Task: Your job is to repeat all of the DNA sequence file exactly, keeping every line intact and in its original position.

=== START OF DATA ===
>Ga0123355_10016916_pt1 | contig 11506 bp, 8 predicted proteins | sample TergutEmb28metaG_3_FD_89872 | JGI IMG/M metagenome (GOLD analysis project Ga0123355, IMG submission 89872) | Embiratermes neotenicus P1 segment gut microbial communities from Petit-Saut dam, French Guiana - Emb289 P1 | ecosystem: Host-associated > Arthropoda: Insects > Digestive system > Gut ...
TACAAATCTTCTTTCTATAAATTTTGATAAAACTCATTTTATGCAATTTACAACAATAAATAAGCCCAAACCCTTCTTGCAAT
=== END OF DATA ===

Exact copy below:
>Ga0123355_10016916_pt1 | contig 11506 bp, 8 predicted proteins | sample TergutEmb28metaG_3_FD_89872 | JGI IMG/M metagenome (GOLD analysis project Ga0123355, IMG submission 89872) | Embiratermes neotenicus P1 segment gut microbial communities from Petit-Saut dam, French Guiana - Emb289 P1 | ecosystem: Host-associated > Arthropoda: Insects > Digestive system > Gut ...
TACAAATCTTCTTTCTATAAATTTTGATAAAACTCATTTTATGCAATTTACAACAATAAATAAGCCCAAACCCTTCTTGCAAT